Rickey spells his name with an “e” in there. I don’t know why. Never met him. But it’s one of those quirky things that makes him an individual. Some of you are medical doctors. Others are chiropractors, attorneys, or military service members. Still others are part-time or full-time firearms trainers, NRA instructors, or training counselors, including a few fancy names like Massad Ayoob, Tom Givens, John Farnam, and Klint Macro. Some have advanced degrees and write like Shakespeare. Others might have misspelled a word or two and skipped the punctuation altogether. And yet, you all sang in unison.
That “Sr.” behind your name tells me you’re a proud father. The asterisk with the “formerly known as” or the side note about the name on your NRA membership card being outdated — it tells me you’re still on your journey, still tweaking yourself every day, as we all should be. Some of you are wealthy Ring of Freedom donors. Others are working hard to make those $25 quarterly installments towards a life membership on the Easy Pay Plan. Some have said you’d like to add your name to my letter, but you recently resigned your NRA membership in protest over the very kinds of issues the letter seeks to address. And yet, you all sang in unison.
Some of you were eager to hit the ground running after only just having finalized a life membership within the last few months, while others had been loyal life members since the 1970s or earlier. A few of you were concise, even terse in your expressions of support. Others seemed to have been suppressing pinned-up frustrations for quite some time; and boy, did you let the floodgates swing open.
Some of you appended your notes to me with kind words of blessing or quotes from the Bible. Others are just plain pissed, declaring with a thud that the NRA “won’t be seeing any more of my money until this is resolved.” And yet, you all sang in unison.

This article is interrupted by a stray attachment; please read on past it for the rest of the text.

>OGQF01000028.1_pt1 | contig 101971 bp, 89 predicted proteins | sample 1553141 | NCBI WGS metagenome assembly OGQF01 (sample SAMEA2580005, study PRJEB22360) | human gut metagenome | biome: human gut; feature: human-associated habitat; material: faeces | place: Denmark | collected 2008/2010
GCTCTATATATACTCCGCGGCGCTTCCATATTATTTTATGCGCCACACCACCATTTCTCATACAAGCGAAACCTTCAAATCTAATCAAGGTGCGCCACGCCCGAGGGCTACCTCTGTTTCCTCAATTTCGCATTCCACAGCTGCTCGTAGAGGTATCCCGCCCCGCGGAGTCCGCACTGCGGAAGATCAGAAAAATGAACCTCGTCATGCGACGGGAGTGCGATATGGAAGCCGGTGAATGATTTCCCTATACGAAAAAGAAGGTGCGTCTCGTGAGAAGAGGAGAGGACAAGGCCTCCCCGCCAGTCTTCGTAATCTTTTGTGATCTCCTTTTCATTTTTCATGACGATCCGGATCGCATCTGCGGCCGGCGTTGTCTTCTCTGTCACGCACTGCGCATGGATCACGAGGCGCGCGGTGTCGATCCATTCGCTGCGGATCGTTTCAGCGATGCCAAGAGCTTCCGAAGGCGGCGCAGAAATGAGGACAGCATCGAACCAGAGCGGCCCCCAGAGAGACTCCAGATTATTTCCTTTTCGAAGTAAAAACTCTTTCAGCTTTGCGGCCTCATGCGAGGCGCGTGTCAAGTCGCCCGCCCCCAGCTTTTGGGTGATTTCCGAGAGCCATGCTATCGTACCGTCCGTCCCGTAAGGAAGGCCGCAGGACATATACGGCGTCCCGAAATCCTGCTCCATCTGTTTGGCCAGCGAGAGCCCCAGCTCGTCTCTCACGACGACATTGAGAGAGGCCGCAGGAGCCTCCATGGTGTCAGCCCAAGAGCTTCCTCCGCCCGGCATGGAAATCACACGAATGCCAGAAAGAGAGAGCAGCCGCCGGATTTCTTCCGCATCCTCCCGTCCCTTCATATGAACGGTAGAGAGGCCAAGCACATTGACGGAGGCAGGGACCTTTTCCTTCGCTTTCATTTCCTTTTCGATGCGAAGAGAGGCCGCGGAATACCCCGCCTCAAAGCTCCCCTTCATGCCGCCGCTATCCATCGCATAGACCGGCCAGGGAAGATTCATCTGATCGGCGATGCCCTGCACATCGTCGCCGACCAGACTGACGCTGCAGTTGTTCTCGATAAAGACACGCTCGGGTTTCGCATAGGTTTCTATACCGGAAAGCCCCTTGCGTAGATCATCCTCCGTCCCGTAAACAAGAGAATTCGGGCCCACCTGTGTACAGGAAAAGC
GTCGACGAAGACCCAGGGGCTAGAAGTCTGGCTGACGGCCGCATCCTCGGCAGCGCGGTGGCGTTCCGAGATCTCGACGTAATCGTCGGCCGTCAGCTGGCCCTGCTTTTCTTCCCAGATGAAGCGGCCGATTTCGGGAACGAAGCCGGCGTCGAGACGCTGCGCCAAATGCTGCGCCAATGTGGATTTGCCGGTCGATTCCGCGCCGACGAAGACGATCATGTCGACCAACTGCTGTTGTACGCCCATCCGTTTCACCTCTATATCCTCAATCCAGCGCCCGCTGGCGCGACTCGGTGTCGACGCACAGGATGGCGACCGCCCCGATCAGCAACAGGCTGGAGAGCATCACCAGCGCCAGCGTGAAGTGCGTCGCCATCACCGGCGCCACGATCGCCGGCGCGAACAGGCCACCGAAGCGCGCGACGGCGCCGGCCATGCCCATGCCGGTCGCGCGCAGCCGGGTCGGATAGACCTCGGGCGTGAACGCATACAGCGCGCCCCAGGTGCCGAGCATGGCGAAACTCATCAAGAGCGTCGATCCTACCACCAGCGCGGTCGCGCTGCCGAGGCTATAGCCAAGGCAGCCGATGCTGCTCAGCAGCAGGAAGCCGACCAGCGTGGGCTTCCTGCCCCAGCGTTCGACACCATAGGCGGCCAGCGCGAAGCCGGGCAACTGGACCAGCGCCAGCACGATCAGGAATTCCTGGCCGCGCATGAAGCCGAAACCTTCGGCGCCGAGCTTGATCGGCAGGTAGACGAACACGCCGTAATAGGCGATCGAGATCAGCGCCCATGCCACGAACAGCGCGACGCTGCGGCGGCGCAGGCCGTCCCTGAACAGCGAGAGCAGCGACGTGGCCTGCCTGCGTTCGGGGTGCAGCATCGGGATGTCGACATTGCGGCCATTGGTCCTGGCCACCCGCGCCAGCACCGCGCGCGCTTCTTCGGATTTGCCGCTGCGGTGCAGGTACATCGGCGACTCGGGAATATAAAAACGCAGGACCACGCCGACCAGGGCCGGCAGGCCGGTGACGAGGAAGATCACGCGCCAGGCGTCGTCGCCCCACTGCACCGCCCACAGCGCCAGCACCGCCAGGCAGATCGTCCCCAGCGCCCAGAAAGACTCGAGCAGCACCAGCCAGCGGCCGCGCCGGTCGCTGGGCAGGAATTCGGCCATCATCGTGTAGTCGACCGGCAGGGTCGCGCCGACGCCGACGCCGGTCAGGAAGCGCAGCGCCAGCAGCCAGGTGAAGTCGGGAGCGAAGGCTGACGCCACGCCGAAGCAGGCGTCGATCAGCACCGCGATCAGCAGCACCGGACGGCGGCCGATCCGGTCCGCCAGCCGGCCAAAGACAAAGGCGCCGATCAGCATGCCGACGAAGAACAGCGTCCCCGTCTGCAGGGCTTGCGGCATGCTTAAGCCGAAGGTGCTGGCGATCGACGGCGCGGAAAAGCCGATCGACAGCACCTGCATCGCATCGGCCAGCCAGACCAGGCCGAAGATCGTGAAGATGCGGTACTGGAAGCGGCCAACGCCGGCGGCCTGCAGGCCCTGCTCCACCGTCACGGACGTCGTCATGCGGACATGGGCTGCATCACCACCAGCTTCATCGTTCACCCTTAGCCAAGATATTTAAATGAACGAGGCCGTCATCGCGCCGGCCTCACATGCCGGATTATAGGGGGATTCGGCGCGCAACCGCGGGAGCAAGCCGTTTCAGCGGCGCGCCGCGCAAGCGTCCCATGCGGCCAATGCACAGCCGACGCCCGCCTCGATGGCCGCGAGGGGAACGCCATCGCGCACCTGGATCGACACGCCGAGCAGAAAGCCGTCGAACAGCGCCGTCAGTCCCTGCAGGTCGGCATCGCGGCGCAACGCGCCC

To see how this all began, please check out my two previous posts, NRA In the Mirror and The Letter (part 1). We started this letter in a crowded, bustling restaurant at NRAAM with six or seven names. The next day, there were 60. We’re now approaching 250, and three more have come in since I started typing this blog post. Many of you I’ve never known before now. And yet, with nothing more than your name and membership level to go by, it occurs to me just how assorted and sundry we all really are, as we sing in unison, asking our NRA Board of Directors to do what really shouldn’t even need to be requested: Be fair. Be honest. Be ethical. Be transparent. You can read the entire letter here, but this is the crux:
I have a humble suggestion to help avoid public airing of private business while also quelling
further cries of impropriety. When the Board addresses this resolution, I request that any Board
member, officer, or staff member who has a personal, financial, or fiduciary interest in, or
fidelity to, Ackerman McQueen (or its subsidiary and affiliate companies) — as an employee,
contractor, paid consultant, vendor, client, etc. — be required to recuse himself/herself from
discussing and voting on this resolution. That way, regardless of how the Board ultimately
disposes of the resolution, at least the result will be less vulnerable to accusations of ethically
This morning, I am sending an updated letter to the Board with more names added. I plan to continue re-sending the letter as long as people keep asking me to add their names. If you’d like your name added, please fill out the form below. I’ve gotten so many requests across so many different platforms and threads and outlets that I’m starting to lose track, and I don’t want a single person left out. It’s been overwhelming, and exciting, and scary, and gratifying. But since I can’t afford to hire a secretary, this form is my best effort at getting a bit more organized and streamlining this process. If your name is already on the letter, no need to resubmit.
Once again, I reiterate that I am not — repeat, I am NOT — hostile to the NRA. Its very reason for existence is to defend my Second Amendment rights, and for that I am grateful. But this Board of Directors is a representative body, duly elected by the dues-paying members. Each Director serves in a fiduciary capacity that is subject to statutory and regulatory mandates, not to mention moral ones. And the members — the people who elected this Board — they deserve to be heard.